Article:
Another project coming to North Shore
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By Andrew Gomes
Advertiser Staff Writer
By Andrew Gomes
It's not 3,500 hotel and condominium units at Turtle Bay Resort or exclusive beachfront homes on agriculture property in Kahuku, but a plan to create 26 house lots on a large family homestead near Waimea Bay is raising more community concerns over development on the North Shore.
Members of the Burger family seek to subdivide their mostly undeveloped 7-acre property, which is about one mile from Waimea Bay on the mauka side of Kamehameha Highway in Kawailoa and largely surrounded by fallow farmland owned by Kamehameha Schools.
The plan would allow three Burger siblings to rebuild and retain four old family homes on the property, which have been in the family for generations, and sell 22 lots on which buyers could build one home each.
A development consultant for the Burgers last month presented the plan before a North Shore Neighborhood Board meeting, during which a few residents expressed concerns over impacts such as traffic.
D.G. "Andy" Anderson, a local businessman who has developed a small residential subdivision on the North Shore and is a consultant to the Burgers, said the project is not controversial, but that some area residents have long fought even small additions of housing.
"They (protesters) use traffic for all of their arguments against development," he said. "When people try to provide homes in the area for employees who live and work out there, hopefully lessening the traffic, they still oppose it? Nothing big or small pleases some in this community."
Recent plans by big developers to add 3,500 hotel and condo units at Turtle Bay and 18 beachfront homes on agriculture property in Kahuku have stirred passionate opposition from community members.
While also raising some concern, the Burger project does not have the huge scale of the Turtle Bay plan, or a land use that doesn't conform to existing zoning like the Kahuku plan.
According to a draft environmental assessment prepared by Burger consultant R.M. Towill Corp., the project conforms to the property's residential zoning and would have minimal impact on the overall area population.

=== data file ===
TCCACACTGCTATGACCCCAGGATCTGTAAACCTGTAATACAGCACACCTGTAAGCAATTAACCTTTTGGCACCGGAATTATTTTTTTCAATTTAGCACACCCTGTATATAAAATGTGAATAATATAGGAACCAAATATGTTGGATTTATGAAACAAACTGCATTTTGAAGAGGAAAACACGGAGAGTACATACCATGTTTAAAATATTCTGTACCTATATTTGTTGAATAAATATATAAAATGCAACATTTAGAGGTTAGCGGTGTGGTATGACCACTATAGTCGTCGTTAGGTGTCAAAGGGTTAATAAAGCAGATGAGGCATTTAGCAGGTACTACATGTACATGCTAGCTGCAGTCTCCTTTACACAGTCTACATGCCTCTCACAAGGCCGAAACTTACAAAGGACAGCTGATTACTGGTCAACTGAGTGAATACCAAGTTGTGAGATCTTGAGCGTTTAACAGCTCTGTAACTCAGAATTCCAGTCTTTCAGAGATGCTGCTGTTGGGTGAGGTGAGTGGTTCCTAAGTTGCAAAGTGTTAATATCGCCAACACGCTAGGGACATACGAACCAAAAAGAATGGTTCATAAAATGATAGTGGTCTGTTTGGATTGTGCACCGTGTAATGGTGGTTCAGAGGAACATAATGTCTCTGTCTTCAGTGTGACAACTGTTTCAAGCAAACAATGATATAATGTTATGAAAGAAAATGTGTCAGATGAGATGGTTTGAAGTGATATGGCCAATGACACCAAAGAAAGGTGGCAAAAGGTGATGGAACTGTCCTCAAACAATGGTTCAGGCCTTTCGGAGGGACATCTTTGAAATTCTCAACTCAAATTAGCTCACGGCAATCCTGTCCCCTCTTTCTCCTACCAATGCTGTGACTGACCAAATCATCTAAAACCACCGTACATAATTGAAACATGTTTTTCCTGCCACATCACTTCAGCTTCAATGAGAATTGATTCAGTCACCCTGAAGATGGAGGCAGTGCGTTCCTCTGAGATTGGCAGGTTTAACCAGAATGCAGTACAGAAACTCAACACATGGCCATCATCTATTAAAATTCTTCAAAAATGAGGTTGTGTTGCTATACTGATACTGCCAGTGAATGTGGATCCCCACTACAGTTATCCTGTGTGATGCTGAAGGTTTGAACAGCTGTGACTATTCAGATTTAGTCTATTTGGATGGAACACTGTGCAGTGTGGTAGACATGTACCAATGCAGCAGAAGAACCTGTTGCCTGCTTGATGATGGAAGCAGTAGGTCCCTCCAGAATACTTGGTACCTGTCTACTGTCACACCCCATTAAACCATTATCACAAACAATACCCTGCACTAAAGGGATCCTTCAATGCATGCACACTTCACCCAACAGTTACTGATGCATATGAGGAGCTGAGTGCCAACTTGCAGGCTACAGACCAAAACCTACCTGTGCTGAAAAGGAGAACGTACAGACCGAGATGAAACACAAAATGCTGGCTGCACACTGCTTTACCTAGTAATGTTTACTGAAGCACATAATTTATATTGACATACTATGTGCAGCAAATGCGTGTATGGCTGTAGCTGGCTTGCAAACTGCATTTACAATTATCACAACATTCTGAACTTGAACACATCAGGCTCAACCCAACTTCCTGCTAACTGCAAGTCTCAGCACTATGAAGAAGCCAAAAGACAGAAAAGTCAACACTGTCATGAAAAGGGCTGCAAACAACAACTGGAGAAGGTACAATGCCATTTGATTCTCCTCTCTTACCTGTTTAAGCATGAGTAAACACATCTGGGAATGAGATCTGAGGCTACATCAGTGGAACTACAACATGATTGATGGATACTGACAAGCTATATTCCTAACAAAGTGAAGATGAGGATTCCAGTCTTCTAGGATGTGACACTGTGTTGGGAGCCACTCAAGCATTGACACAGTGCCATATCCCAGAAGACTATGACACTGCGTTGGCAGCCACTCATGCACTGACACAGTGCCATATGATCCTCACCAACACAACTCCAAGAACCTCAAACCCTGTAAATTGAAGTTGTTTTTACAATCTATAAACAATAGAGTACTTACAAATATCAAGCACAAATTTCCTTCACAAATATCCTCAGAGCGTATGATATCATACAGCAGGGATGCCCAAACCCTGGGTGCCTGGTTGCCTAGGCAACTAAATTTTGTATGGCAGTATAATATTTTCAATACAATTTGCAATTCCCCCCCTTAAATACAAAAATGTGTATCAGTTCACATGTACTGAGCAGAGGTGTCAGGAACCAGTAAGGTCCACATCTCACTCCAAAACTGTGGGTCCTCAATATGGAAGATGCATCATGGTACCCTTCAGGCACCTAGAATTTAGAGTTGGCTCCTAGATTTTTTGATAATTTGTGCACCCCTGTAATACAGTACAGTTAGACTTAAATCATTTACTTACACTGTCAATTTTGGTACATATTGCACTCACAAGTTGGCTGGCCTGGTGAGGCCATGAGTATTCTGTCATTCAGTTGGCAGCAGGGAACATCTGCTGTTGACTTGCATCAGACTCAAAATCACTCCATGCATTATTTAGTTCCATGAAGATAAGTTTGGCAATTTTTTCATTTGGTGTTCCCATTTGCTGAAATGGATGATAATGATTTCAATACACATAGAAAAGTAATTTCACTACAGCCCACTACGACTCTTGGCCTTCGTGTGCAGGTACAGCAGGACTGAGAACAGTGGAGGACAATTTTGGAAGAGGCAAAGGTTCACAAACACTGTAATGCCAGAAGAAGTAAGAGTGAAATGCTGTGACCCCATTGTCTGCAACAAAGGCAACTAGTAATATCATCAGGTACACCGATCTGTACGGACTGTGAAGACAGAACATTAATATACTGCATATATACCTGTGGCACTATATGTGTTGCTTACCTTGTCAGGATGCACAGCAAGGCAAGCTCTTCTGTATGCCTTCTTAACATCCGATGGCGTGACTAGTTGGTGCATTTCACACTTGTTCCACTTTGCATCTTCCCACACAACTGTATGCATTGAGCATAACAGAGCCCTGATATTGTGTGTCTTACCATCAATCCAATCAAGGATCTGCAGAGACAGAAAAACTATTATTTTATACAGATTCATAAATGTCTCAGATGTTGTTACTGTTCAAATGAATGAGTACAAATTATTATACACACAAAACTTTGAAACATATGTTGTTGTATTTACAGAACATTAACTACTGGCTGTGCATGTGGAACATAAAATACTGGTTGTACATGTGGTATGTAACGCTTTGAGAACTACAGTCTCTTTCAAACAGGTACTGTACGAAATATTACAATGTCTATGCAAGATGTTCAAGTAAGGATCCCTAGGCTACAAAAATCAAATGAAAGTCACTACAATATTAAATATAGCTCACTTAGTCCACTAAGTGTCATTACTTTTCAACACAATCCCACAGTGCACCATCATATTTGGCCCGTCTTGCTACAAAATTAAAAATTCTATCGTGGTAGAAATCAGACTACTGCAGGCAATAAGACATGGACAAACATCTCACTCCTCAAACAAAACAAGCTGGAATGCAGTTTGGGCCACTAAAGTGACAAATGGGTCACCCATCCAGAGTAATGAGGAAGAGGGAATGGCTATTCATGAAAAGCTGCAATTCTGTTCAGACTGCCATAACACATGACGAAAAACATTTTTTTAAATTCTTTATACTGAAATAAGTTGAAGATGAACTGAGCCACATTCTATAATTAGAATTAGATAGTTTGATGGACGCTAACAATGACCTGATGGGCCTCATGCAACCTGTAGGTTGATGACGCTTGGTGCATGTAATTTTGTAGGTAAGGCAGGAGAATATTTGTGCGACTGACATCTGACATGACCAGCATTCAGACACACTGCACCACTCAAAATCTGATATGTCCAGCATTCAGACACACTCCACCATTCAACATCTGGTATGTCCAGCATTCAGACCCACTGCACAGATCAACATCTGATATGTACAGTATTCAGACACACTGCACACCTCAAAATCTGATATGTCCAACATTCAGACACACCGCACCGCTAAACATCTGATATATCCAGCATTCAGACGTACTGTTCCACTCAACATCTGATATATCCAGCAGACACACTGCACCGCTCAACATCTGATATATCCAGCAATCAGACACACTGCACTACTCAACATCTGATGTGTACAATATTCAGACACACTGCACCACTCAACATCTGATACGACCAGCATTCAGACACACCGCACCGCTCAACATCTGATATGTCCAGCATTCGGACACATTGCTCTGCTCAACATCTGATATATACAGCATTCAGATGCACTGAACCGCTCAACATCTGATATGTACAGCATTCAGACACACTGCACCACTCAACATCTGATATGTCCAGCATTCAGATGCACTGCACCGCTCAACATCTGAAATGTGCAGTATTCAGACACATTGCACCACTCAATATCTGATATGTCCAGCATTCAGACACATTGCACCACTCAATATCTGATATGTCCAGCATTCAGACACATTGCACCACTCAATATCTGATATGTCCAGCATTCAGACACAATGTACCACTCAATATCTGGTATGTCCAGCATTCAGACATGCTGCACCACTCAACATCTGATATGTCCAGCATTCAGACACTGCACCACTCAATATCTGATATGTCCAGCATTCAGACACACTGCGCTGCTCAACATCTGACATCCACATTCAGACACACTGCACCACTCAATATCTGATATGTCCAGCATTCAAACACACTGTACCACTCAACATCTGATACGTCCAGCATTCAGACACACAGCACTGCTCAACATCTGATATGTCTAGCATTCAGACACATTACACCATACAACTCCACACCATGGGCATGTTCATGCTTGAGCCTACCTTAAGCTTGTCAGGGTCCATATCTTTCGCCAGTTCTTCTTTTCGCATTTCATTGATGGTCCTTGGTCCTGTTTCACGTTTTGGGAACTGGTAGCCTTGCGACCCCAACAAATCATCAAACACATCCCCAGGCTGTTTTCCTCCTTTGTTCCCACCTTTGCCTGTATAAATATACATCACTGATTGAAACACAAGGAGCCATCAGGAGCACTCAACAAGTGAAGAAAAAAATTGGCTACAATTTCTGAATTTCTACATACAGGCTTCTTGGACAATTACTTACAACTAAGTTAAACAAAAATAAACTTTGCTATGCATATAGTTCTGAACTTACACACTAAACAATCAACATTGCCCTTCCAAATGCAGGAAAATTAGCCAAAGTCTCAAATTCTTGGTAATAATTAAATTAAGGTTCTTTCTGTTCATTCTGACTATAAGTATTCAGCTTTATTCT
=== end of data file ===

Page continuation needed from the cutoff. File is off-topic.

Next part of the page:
The project also conforms to the city's development plan for rural use in the area, and is adjacent to seven other homes. There are several more homes fronting the ocean on the makai side of Kamehameha Highway across from the Burger property.
IT'S A 'BIG THING'
However, neighbor Mineko Zeidlhack opposes the plan. "That's a lot of houses to go into a small area like that so close to the ocean," she said.
Zeidlhack, who has lived next to the Burger property since 1999, said she is also upset that a road and a house lot will be developed on two sides of her property.
"Having a road all of a sudden next to your property is a big thing," she said. "It's not being that well planned out."
David Lane, a Hale'iwa surf shop worker whose family has lived a little farther from the Burger property since the 1940s, said he'd like to see the Burger plan in detail before taking a position on it. But he said the project potentially could raise concerns.
"Another 22 homes is another impact on the highways just like anything around here," he said. Lane also said Pu'u O Mahuka Heiau above Waimea Bay should be a reason for closer scrutiny of development in the neighboring vicinity.
R.M. Towill's draft environmental assessment said the presence of significant historical or archaeological items is "highly unlikely." But if unidentified deposits are uncovered, contractors would cease work and contact the state Historic Preservation Office.
Because the Burger property is mostly within 200 feet of the ocean, the developer is required to obtain a Special Management Area permit and follow additional procedures governing construction. Otherwise, the project doesn't require other major government approvals.
GOING WITH LESS
Anderson said the Burger property could be subdivided into about 35 lots under existing zoning, but that the family decided to propose fewer lots, with about half of them roughly twice as large as the 5,000-square-foot minimum.
"(The) final decision was to not maximize the density, and go with less, even though it meant a loss of many dollars of potential profit," he said.
Three sisters own the Burger land — Shawna Rae Kehaulani Burger, Jacquelynn Nicole Lamb and Robin Helena Pualani Burger Doxey. The property was passed from their grandmother, Lorna Hau'olilani Awai Burger, who was born on the North Shore in the early 1900s to the sheriff of Hale'iwa.
Anderson said the Burgers plan to name the subdivision Hauoli Lani, after their grandmother, who died in 2001. The new subdivision road would be named Tutu's Place, he said.
Reach Andrew Gomes at firstname.lastname@example.org.